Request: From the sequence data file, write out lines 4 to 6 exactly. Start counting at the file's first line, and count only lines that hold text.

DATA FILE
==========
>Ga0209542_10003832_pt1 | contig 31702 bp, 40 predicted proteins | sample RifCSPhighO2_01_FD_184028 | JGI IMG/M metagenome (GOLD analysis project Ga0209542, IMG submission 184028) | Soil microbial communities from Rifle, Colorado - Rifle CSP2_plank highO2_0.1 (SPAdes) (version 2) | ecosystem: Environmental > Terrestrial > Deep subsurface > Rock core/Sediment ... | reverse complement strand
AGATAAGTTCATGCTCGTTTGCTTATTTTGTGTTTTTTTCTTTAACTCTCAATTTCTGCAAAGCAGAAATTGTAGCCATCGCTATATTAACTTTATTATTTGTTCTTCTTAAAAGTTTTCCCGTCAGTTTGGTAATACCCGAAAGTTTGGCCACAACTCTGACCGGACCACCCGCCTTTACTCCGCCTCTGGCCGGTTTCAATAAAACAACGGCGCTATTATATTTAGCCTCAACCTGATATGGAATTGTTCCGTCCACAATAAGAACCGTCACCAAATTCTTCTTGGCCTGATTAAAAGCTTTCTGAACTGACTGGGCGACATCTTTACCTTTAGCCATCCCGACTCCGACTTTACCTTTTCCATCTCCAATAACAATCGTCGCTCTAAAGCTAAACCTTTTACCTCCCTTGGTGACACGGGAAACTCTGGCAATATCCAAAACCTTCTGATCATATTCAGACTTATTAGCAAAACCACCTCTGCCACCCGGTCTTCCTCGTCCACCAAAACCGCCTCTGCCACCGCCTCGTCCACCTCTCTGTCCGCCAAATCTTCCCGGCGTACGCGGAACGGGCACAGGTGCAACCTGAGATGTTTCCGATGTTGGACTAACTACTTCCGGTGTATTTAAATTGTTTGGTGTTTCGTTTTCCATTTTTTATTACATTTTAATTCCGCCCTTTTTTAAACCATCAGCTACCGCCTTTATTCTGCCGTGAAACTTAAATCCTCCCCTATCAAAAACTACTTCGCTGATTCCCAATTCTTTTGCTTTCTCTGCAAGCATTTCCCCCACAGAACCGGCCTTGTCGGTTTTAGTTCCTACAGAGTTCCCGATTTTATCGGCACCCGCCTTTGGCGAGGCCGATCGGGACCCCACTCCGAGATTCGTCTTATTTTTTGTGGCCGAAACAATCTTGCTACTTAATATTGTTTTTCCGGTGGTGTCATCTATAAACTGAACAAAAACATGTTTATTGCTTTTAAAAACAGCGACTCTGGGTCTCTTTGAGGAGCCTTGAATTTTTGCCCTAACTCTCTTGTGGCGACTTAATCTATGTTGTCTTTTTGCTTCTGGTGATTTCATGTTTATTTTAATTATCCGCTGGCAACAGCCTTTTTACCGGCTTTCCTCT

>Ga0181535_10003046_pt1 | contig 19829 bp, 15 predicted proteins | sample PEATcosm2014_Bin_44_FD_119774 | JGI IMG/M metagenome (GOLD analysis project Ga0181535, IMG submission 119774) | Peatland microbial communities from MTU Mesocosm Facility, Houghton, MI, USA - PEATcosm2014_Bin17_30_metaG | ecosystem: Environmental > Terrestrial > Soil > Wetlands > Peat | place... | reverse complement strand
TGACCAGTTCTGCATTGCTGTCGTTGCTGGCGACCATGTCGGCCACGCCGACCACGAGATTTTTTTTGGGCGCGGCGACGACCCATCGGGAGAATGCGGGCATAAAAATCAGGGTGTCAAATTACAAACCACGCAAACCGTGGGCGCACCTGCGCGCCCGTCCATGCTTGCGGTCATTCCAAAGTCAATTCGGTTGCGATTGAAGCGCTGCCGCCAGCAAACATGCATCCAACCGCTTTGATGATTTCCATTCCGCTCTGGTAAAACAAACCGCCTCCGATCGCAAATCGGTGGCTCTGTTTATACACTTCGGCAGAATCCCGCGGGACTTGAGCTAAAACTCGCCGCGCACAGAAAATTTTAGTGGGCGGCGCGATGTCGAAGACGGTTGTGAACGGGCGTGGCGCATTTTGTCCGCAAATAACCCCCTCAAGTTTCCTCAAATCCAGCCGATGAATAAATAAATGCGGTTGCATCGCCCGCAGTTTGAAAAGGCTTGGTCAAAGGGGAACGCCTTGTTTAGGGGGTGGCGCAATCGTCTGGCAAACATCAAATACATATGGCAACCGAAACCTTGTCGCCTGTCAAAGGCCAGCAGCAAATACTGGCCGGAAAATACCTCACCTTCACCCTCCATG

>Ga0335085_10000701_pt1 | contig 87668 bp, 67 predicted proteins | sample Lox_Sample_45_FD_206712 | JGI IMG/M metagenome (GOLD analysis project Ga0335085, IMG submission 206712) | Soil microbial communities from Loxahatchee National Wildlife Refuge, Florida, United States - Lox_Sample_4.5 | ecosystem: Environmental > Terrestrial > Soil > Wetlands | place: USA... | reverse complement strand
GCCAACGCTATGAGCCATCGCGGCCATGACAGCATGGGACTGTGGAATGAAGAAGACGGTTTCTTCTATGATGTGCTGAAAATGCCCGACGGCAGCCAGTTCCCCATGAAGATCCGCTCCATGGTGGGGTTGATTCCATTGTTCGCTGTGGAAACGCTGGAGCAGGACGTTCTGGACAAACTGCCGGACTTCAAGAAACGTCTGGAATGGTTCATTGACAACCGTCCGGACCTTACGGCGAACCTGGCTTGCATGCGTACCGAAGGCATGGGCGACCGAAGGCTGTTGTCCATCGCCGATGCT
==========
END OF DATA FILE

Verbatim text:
TGACCAGTTCTGCATTGCTGTCGTTGCTGGCGACCATGTCGGCCACGCCGACCACGAGATTTTTTTTGGGCGCGGCGACGACCCATCGGGAGAATGCGGGCATAAAAATCAGGGTGTCAAATTACAAACCACGCAAACCGTGGGCGCACCTGCGCGCCCGTCCATGCTTGCGGTCATTCCAAAGTCAATTCGGTTGCGATTGAAGCGCTGCCGCCAGCAAACATGCATCCAACCGCTTTGATGATTTCCATTCCGCTCTGGTAAAACAAACCGCCTCCGATCGCAAATCGGTGGCTCTGTTTATACACTTCGGCAGAATCCCGCGGGACTTGAGCTAAAACTCGCCGCGCACAGAAAATTTTAGTGGGCGGCGCGATGTCGAAGACGGTTGTGAACGGGCGTGGCGCATTTTGTCCGCAAATAACCCCCTCAAGTTTCCTCAAATCCAGCCGATGAATAAATAAATGCGGTTGCATCGCCCGCAGTTTGAAAAGGCTTGGTCAAAGGGGAACGCCTTGTTTAGGGGGTGGCGCAATCGTCTGGCAAACATCAAATACATATGGCAACCGAAACCTTGTCGCCTGTCAAAGGCCAGCAGCAAATACTGGCCGGAAAATACCTCACCTTCACCCTCCATG

>Ga0335085_10000701_pt1 | contig 87668 bp, 67 predicted proteins | sample Lox_Sample_45_FD_206712 | JGI IMG/M metagenome (GOLD analysis project Ga0335085, IMG submission 206712) | Soil microbial communities from Loxahatchee National Wildlife Refuge, Florida, United States - Lox_Sample_4.5 | ecosystem: Environmental > Terrestrial > Soil > Wetlands | place: USA... | reverse complement strand
GCCAACGCTATGAGCCATCGCGGCCATGACAGCATGGGACTGTGGAATGAAGAAGACGGTTTCTTCTATGATGTGCTGAAAATGCCCGACGGCAGCCAGTTCCCCATGAAGATCCGCTCCATGGTGGGGTTGATTCCATTGTTCGCTGTGGAAACGCTGGAGCAGGACGTTCTGGACAAACTGCCGGACTTCAAGAAACGTCTGGAATGGTTCATTGACAACCGTCCGGACCTTACGGCGAACCTGGCTTGCATGCGTACCGAAGGCATGGGCGACCGAAGGCTGTTGTCCATCGCCGATGCT